Basin Fill Sandstone and Carbonate Aquifers, Basin and Range (Arizona, Nevada, and California)

Comments on Geologic Parameters

8 Continuity of Top Seal:

Maps of top-seal continuity of aquifers in the Mojave Basin and adjacent areas were not found during our search. However, schematic cross sections of Paleozoic carbonates in Nevada in Prudic and others (1995) show that shaly limestone top seals are several miles in extent. However, the continuity of these top seals is commonly disrupted by subsurface fracture systems, faults, and intrusive igneous bodies (Planert, 1996). Cross sections in the basin-and-range province in Arizona show locally extensive continuity of fine-grained central-basin siltstones and mudstones above alluvial-fan wedges (Freethey and others, 1986).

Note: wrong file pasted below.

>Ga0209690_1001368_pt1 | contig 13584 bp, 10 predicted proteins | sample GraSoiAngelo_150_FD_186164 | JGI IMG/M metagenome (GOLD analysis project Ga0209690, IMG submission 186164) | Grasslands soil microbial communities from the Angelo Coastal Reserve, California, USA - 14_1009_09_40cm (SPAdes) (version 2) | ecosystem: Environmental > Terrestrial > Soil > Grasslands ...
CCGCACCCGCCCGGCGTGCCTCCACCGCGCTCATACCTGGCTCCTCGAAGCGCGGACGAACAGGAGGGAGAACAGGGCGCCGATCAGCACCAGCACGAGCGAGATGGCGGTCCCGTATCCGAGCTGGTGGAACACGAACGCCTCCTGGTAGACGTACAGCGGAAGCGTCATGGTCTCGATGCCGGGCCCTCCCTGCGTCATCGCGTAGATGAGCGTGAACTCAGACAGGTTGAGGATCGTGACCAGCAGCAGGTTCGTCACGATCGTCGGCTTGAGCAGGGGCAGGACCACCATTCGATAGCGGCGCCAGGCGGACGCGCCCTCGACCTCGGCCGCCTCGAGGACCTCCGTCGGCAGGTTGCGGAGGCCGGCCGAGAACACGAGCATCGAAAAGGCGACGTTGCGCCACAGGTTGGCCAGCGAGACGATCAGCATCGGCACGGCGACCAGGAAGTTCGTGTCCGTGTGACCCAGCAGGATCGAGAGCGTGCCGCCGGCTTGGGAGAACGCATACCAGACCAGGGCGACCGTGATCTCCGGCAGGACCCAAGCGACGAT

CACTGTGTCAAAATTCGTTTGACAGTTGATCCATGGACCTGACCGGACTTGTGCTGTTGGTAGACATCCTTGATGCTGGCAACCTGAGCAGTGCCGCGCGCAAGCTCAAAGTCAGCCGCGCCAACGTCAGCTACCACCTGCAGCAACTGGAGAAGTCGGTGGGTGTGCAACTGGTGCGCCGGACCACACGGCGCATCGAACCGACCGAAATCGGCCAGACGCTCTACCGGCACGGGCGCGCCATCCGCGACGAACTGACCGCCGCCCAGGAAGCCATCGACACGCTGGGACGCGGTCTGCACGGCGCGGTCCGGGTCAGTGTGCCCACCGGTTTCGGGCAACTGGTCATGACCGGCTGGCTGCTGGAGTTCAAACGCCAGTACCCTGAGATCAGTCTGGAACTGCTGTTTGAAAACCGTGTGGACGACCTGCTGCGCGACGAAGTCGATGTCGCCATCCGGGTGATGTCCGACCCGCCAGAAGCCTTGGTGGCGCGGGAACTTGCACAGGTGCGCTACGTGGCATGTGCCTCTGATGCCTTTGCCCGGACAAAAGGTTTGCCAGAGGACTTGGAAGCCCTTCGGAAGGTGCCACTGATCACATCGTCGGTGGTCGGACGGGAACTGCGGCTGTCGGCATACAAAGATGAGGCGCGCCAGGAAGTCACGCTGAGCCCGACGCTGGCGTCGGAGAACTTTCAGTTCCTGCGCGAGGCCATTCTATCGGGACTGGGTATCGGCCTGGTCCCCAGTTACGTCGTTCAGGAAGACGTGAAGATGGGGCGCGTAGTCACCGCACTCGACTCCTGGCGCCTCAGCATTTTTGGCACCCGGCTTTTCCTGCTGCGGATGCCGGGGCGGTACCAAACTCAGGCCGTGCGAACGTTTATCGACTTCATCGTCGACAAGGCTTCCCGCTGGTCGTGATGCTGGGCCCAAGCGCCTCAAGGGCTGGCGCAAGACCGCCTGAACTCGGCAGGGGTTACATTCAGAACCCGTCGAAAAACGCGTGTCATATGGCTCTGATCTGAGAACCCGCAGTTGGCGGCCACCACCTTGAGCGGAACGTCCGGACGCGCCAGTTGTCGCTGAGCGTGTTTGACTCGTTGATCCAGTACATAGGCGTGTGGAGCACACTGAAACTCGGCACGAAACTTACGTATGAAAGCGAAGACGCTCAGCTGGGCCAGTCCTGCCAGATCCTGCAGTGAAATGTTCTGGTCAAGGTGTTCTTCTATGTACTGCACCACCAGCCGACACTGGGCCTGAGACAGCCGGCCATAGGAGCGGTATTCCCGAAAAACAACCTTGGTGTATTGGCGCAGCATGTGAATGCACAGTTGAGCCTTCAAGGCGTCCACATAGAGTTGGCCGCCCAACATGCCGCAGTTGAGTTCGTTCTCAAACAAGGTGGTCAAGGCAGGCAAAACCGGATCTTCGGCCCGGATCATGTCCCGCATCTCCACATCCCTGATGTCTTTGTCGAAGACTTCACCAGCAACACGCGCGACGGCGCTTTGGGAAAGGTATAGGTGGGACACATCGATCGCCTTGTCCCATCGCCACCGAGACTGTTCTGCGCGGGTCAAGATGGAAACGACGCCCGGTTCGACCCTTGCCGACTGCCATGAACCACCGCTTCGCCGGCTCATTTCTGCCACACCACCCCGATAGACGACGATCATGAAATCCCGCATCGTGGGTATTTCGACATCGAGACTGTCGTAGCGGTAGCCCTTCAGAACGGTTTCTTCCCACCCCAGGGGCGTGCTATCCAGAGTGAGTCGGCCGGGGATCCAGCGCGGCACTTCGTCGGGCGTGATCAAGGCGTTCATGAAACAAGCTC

8 Reference:

Freethey, G. W., Pool, D. R., Anderson, T. W., and Tucci, Patrick, 1986, Description and generalized distribution of aquifer materials in the alluvial basins of Arizona and adjacent parts of California and New Mexico: U.S. Geological Survey Hydrologic Investigations Atlas HA-663, scale 1:500,000, 4 sheets.

Planert, M., 1996, Ground water atlas of the United States, Segment 1: California and Nevada: U.S. Geological Survey Atlas.

Prudic, D. E., Harrill, J. R., Burbey, and Thomas J., 1995, Conceptual evaluation of regional ground-water flow in the carbonate-rock province of the Great Basin, Nevada, Utah, and adjacent states: U.S. Geological Survey Professional Paper P-1409-D, 102 p.

 
spb2